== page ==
In a recent post, I suggested that allowing employees to post to social networking sites without checking what they’re posting first (which is, pretty much, what Ford and Coke are planning to do) was just on the howling-at-the-moon side of psychotic insanity. For the record, I blame the inappropriate and unmerited levels of influence ascribed to the rash of self-styled ‘social media strategists’ that are oozing out of the woodwork wherever you look these days.
I got a response. Here it is:
“I completely agree! That’s why it’s so important to make sure your employees are all always well-briefed. That goes for every single employee throughout the company. John C. Havens and Shel Holtz give several good examples of the importance of internal transperancy in their book, Tactical Transperancy.
Good, up-to-the-minute internal communications will make sure your employees are always on-message and well-briefed. Asking them to recommend the brand to friends in person is no different than asking them to do so online, except that online their voices can be heard by a lot more people.
Your point is well-made for employers that urge their employees to go out into cyberspace (and the real world) and promote the brand. That’s why a good social media strategy includes a strategy for keeping the employees well-briefed and well-aware of the message.”
Ah – would that it were so easy.
‘Internal transparency’ (in one meaning of the term) shouldn’t exist. There is no argument whatsoever for ensuring that everyone knows everything. In fact, it would be dangerous – it’s not that you cannot trust your employees with the information, it’s that you cannot trust their interpretation of the information.
No matter how good and up-to-the-minute your internal comms is, unless you undertake to brief each employee individually, on a one-to-one basis, then you cannot guarantee understanding and a correct interpretation of the data. Which is why all internal comms messages need to be broad-brush and unambiguous – there is no room for subtlety in internal comms. Because of this, good internal comms does not give you the control you need to allow your people to go off on their own.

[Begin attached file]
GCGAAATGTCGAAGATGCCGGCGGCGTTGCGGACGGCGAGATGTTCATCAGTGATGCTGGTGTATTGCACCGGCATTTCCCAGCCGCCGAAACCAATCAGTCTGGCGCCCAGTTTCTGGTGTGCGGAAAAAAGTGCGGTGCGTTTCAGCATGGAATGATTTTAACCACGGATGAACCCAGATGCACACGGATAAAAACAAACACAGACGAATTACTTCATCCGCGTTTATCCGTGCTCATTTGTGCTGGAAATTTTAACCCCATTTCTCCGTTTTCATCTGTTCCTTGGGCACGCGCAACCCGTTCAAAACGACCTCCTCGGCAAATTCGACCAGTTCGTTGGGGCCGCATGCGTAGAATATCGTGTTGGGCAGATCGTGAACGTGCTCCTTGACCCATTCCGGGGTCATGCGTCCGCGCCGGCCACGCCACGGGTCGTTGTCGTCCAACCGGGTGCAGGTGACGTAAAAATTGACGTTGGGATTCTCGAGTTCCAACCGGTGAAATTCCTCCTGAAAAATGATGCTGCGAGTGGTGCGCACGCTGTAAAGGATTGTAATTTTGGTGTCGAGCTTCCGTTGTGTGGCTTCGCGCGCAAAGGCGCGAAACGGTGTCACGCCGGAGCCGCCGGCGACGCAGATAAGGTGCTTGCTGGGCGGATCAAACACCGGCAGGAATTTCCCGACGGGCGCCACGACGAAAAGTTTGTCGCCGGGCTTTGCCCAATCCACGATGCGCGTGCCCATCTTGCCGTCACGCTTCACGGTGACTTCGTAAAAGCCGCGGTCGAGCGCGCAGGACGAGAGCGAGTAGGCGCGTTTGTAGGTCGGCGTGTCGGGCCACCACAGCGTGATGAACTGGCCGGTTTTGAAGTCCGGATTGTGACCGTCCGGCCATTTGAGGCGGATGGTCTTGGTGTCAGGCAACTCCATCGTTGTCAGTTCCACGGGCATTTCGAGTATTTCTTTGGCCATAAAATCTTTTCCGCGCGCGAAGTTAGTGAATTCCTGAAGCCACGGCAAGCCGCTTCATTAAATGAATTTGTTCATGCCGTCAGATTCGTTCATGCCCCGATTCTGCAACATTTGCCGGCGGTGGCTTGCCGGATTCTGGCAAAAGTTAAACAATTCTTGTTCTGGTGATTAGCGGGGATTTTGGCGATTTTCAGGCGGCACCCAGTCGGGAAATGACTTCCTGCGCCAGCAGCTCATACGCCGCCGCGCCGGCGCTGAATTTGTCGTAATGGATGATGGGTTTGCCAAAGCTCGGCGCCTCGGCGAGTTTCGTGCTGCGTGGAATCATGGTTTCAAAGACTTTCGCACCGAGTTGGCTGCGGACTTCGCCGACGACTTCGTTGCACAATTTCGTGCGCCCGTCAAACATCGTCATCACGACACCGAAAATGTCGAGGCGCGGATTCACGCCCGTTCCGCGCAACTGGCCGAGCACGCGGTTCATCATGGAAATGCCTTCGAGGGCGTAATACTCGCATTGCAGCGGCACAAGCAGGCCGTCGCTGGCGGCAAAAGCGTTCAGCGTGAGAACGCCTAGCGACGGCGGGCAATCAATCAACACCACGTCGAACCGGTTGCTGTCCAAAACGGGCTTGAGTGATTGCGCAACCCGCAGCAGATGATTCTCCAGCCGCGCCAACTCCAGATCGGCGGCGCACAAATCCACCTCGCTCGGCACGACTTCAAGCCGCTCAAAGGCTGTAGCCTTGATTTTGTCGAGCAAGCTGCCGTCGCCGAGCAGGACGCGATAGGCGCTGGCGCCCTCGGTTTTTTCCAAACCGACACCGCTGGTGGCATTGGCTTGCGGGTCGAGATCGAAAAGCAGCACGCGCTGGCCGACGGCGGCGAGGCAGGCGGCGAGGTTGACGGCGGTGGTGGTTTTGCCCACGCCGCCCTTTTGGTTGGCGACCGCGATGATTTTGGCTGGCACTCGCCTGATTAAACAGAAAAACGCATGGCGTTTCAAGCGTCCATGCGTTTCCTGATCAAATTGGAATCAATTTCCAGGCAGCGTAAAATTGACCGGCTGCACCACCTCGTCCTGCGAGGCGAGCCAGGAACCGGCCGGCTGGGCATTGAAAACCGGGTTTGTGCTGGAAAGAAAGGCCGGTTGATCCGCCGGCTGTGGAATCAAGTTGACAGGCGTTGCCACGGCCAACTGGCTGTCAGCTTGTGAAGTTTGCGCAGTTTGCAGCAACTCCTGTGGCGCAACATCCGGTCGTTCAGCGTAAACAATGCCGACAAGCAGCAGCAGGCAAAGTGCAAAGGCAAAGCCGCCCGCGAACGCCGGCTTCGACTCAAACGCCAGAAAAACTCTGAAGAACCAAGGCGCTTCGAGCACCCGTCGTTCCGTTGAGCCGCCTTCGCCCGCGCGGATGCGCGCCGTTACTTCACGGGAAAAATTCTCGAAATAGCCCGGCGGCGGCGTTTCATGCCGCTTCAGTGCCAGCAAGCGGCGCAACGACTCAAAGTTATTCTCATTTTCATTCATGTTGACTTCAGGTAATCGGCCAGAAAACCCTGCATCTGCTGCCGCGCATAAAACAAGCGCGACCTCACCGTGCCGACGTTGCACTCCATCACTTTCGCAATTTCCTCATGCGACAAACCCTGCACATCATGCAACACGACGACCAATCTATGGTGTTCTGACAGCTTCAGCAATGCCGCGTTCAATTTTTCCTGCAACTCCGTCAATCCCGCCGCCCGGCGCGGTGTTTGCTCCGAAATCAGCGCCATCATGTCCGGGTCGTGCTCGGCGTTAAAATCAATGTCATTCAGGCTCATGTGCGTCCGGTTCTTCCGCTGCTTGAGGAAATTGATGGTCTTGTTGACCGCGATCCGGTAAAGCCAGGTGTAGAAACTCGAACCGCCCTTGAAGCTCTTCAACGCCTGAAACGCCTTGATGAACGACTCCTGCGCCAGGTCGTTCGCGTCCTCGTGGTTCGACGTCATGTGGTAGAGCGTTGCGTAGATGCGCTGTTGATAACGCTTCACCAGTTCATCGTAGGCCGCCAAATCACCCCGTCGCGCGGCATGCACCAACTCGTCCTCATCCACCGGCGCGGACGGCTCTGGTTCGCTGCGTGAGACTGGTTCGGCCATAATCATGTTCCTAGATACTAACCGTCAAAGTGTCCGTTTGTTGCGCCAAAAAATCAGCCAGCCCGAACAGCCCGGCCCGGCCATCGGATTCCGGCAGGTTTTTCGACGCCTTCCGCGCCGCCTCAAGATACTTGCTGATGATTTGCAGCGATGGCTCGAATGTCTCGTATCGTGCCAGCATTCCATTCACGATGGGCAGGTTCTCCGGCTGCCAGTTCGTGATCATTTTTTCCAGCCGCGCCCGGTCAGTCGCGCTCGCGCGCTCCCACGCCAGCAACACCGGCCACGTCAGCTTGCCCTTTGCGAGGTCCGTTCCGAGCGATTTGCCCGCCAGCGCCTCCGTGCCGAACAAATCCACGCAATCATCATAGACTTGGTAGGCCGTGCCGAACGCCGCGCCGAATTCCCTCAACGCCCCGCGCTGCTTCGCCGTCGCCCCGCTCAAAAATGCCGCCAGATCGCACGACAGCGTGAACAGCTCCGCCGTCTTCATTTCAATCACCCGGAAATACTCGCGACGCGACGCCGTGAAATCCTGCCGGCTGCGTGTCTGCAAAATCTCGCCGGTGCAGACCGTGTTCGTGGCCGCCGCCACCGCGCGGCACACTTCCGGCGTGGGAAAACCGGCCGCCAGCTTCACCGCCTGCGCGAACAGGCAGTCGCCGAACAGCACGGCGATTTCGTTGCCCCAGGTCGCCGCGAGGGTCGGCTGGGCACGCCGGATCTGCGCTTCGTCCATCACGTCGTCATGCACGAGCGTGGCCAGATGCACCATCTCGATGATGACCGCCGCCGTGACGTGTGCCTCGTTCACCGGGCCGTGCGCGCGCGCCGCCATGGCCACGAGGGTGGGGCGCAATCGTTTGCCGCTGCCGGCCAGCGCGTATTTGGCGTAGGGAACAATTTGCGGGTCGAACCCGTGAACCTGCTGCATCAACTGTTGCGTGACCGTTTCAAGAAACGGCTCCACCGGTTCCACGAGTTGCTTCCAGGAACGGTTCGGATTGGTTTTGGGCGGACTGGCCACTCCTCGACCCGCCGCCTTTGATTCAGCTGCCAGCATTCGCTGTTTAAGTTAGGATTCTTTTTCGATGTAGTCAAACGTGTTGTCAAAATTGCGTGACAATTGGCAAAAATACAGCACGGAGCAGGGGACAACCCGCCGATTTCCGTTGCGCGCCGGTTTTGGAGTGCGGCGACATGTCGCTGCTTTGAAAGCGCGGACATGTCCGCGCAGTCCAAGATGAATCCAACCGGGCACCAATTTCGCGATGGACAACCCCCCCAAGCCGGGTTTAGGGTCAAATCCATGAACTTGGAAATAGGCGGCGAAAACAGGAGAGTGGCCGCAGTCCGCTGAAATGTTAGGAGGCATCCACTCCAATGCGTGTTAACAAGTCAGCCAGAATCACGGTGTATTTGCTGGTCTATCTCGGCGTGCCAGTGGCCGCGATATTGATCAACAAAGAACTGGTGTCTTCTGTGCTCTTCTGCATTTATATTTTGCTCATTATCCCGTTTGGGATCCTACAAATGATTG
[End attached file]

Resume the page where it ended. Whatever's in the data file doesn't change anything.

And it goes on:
I would never ask an employee to recommend the brand or organisation to their friends – it seems needy and might, in fact, turn that employee against me. I want to capture the hearts and minds of the employee (through broad-brush, unambiguous internal comms) and then I want them to talk to their friends, in their own words, of their own accord, with the unambiguity that I have provided for them. And talking to their friends is very different to them posting online PRECISELY because it can be seen/heard by so many more people.
I wouldn’t ask my employees to post about my brand or organisation on social networking sites – and if they decided to do so, I would want to see every post before it was posted. There may be a strategy for keeping employees well-briefed (isn’t that simply another reference to our internal comms programme?) but it will – I’m afraid – have the same lack of subtlety that I’ve just mentioned. The added issue with social media is that it’s not just your employees that may misinterpret the message – their misinterpretation will then be freely misinterpreted by an audience that you cannot track or measure.
It still seems like a recipe for disaster to me.